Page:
Almost 40% of British families don't have enough money for a socially acceptable standard of living, according to a new report by Joseph Rowntree Foundation.
These households live on such critically low wages that they are prevented from "participating in society" in economic terms, beyond the rudiments of purchasing food, shelter and clothes.
According to the charity's study, 8.1 million people earned less than its Minimum Income Standard (MIS) threshold in 2012/13, an increase of one-third on the figure from 2008/2009.
"There has been a turnaround in who is suffering most as a result of the economic crisis and government measures to reduce the deficit," said Katie Schmuecker, policy manager at the Joseph Rowntree Foundation.
"While last year's monitoring report showed a sharp rise in young single people struggling to make ends meet, this year's report shows a rapid widening of the gap between the incomes and costs of families with children."
The minimum income for a single person of working age is calculated at £16,284. For a couple with two children, this MIS threshold would rise to £20,400.
Single parent families are under the greatest pressure. In fact the study found that some 71% living below the required MIS level are unable to participate in society.
Out of the 3.7 million single working-age households in the UK, 1.4 million fell below the MIS threshold, a 29% increase on 2008/2009 levels.
"Childless working households are the worst affected when it comes to low pay – and for them it's getting worse, not better," Mike Kelly, head of living wage at KPMG, told the Guardian.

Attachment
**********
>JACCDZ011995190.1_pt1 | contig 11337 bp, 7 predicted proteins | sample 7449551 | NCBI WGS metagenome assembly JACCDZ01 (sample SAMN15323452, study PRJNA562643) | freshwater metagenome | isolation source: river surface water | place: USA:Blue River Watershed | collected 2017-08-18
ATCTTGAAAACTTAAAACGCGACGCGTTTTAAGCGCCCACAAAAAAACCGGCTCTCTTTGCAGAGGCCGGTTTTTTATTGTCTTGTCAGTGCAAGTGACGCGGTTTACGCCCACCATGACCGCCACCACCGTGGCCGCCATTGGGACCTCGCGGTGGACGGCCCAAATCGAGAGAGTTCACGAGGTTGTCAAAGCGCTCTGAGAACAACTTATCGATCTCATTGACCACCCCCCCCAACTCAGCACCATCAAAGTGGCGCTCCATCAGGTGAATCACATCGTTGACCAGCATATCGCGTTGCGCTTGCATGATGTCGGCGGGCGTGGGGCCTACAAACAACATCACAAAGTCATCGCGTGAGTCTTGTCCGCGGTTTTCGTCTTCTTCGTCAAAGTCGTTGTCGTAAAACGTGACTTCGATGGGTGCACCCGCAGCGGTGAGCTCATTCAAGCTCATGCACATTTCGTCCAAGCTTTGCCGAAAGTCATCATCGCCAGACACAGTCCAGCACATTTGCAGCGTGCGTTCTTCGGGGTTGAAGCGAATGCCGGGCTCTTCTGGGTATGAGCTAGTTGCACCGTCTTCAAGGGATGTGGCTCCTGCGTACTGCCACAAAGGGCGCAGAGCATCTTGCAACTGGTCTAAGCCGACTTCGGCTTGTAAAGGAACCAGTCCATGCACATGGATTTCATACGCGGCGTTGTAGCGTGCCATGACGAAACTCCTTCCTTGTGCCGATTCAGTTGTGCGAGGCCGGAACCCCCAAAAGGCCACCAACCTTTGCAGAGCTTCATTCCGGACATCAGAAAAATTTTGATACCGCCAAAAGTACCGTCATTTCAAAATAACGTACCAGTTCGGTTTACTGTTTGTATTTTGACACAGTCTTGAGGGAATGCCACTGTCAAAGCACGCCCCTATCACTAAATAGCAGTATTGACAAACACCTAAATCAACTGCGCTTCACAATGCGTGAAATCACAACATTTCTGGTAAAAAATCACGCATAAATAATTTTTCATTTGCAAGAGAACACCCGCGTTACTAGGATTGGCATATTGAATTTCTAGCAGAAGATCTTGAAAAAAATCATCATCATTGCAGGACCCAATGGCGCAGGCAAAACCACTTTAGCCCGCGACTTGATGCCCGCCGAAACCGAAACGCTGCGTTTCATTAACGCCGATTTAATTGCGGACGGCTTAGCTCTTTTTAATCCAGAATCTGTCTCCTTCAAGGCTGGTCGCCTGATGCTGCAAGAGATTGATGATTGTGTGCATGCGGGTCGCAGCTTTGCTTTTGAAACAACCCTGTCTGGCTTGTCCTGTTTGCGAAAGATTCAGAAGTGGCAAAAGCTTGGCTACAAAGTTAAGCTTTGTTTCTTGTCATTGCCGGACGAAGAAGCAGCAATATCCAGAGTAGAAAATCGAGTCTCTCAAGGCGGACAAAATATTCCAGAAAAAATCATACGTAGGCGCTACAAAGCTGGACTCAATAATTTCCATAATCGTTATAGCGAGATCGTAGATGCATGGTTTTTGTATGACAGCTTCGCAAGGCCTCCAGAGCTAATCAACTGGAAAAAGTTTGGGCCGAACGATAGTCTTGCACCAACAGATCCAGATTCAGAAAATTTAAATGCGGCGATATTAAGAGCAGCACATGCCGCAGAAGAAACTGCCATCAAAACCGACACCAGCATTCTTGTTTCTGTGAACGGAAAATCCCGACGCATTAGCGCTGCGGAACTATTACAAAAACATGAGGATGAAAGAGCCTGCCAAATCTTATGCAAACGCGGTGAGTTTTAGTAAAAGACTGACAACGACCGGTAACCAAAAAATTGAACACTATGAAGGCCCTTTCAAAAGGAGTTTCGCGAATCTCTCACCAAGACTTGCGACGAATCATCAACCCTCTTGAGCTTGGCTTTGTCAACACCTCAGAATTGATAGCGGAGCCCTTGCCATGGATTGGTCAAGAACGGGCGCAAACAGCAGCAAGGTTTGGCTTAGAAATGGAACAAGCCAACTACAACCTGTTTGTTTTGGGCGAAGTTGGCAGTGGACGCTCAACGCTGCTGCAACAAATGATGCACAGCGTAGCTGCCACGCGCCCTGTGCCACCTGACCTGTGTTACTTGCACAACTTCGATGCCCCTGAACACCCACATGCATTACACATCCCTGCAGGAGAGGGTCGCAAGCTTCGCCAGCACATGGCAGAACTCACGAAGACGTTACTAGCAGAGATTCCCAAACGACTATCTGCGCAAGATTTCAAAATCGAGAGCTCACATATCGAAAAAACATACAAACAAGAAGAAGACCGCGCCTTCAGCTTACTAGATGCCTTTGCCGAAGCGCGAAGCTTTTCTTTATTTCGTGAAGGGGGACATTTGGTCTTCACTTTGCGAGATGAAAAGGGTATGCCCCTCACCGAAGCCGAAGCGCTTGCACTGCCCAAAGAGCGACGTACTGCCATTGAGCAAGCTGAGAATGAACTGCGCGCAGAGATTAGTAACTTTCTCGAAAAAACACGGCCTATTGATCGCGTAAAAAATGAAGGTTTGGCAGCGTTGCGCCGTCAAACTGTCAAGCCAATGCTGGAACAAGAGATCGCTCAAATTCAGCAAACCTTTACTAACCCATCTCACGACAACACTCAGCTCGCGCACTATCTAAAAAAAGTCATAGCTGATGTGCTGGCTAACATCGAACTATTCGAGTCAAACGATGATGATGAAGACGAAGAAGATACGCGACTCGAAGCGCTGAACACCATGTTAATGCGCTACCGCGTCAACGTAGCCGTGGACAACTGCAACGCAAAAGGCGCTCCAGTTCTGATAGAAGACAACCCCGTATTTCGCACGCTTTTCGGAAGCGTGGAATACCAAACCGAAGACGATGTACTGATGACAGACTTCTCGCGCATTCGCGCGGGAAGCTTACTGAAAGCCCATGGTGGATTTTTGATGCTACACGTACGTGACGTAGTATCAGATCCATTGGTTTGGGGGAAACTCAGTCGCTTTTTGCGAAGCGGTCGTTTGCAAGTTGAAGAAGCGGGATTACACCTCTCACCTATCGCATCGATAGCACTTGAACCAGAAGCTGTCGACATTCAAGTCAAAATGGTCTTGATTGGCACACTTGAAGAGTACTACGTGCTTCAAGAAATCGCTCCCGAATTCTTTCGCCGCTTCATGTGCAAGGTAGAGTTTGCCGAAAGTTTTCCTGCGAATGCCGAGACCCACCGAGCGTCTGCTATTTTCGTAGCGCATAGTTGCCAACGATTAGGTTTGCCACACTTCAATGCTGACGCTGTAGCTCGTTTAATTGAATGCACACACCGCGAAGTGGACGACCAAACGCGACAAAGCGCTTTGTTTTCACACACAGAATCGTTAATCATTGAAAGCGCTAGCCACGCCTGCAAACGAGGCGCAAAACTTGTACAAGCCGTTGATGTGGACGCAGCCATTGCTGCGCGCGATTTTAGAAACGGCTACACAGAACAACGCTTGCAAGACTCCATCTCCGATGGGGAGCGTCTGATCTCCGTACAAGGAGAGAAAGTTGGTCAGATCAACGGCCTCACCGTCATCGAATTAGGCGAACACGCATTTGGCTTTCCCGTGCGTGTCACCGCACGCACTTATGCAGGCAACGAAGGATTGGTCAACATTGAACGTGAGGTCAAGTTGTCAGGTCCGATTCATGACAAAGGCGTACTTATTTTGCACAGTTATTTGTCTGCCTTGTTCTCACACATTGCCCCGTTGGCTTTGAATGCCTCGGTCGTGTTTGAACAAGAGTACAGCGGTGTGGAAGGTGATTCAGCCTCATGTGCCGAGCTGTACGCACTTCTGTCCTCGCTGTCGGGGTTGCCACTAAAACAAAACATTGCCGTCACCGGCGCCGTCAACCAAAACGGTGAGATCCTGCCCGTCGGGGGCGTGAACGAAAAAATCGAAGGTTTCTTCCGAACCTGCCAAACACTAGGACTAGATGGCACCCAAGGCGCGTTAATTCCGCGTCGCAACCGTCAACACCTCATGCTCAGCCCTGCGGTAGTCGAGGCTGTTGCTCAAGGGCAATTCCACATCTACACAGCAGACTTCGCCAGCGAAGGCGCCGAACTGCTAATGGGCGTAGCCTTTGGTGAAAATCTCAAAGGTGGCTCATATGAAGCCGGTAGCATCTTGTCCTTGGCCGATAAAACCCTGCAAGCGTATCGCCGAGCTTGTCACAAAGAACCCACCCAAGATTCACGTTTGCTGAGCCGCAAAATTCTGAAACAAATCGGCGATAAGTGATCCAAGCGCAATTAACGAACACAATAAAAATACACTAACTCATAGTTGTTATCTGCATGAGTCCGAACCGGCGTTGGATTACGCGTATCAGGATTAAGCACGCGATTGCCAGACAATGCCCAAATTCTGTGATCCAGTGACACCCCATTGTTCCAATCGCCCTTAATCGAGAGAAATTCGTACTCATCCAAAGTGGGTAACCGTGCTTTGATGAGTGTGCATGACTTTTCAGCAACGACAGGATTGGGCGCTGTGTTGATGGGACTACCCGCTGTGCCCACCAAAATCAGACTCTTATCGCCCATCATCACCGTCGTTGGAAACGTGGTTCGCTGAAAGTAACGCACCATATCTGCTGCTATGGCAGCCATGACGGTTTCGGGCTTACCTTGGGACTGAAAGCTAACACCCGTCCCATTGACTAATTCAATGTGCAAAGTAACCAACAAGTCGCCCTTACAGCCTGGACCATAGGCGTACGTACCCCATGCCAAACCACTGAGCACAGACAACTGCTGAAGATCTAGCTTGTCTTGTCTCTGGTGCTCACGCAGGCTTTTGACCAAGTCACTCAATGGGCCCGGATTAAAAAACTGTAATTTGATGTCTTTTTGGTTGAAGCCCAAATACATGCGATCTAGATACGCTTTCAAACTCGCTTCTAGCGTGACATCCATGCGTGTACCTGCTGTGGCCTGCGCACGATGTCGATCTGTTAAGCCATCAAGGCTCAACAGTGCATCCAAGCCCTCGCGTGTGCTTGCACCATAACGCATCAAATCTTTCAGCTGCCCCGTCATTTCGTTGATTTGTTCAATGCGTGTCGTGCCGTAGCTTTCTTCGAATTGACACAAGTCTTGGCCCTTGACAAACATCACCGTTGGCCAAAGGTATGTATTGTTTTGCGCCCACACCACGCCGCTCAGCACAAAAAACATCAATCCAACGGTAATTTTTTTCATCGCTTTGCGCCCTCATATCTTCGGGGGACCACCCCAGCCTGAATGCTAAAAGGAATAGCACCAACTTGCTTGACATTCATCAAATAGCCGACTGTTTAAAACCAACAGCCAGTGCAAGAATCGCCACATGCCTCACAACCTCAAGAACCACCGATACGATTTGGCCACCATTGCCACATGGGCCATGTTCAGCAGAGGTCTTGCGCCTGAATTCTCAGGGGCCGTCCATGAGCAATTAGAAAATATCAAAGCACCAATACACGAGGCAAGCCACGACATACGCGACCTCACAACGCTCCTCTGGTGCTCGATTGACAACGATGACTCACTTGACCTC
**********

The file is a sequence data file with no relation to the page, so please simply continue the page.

"For far too long, low income households have been struggling to make ends meet and for young people who are trapped in low-paid jobs, with little prospects, it's an even bleaker situation.
"The fact remains that more than 5 million people are earning less than they need to live on. Too many families still struggle to afford the basics, meaning we face a scenario that, in 2015, should have long been consigned to the footnotes of history."
The foundation outlined several ways that the government could help alleviate the cost of living crisis for millions of Britons, such as reforming the market for essentials like energy, financial services and transport, so that lower earners don't pay as much as wealthier households.
The government is also urged to amend the minimum wage in line with the change of the cost of living in the UK.
"[The report shows] further evidence of the impact stagnating wages and fiscal consolidation is having on living standards of poor families," said Alan Milburn, chair of the Social Mobility and Child Poverty Commission.
"Despite very strong employment growth and record low worklessness, the number of people in families with children who are unable to attain what the public believe to be a minimum standard of living has increased by 2.2 million – more than a third – since the start of the recession, with the majority of the increase in working households."
Milburn also stressed the commission's commitment to "forging a new settlement to make Britain a living wage country by 2025, and ensuring that the working poor are protected from the impact of continued austerity in the next parliament."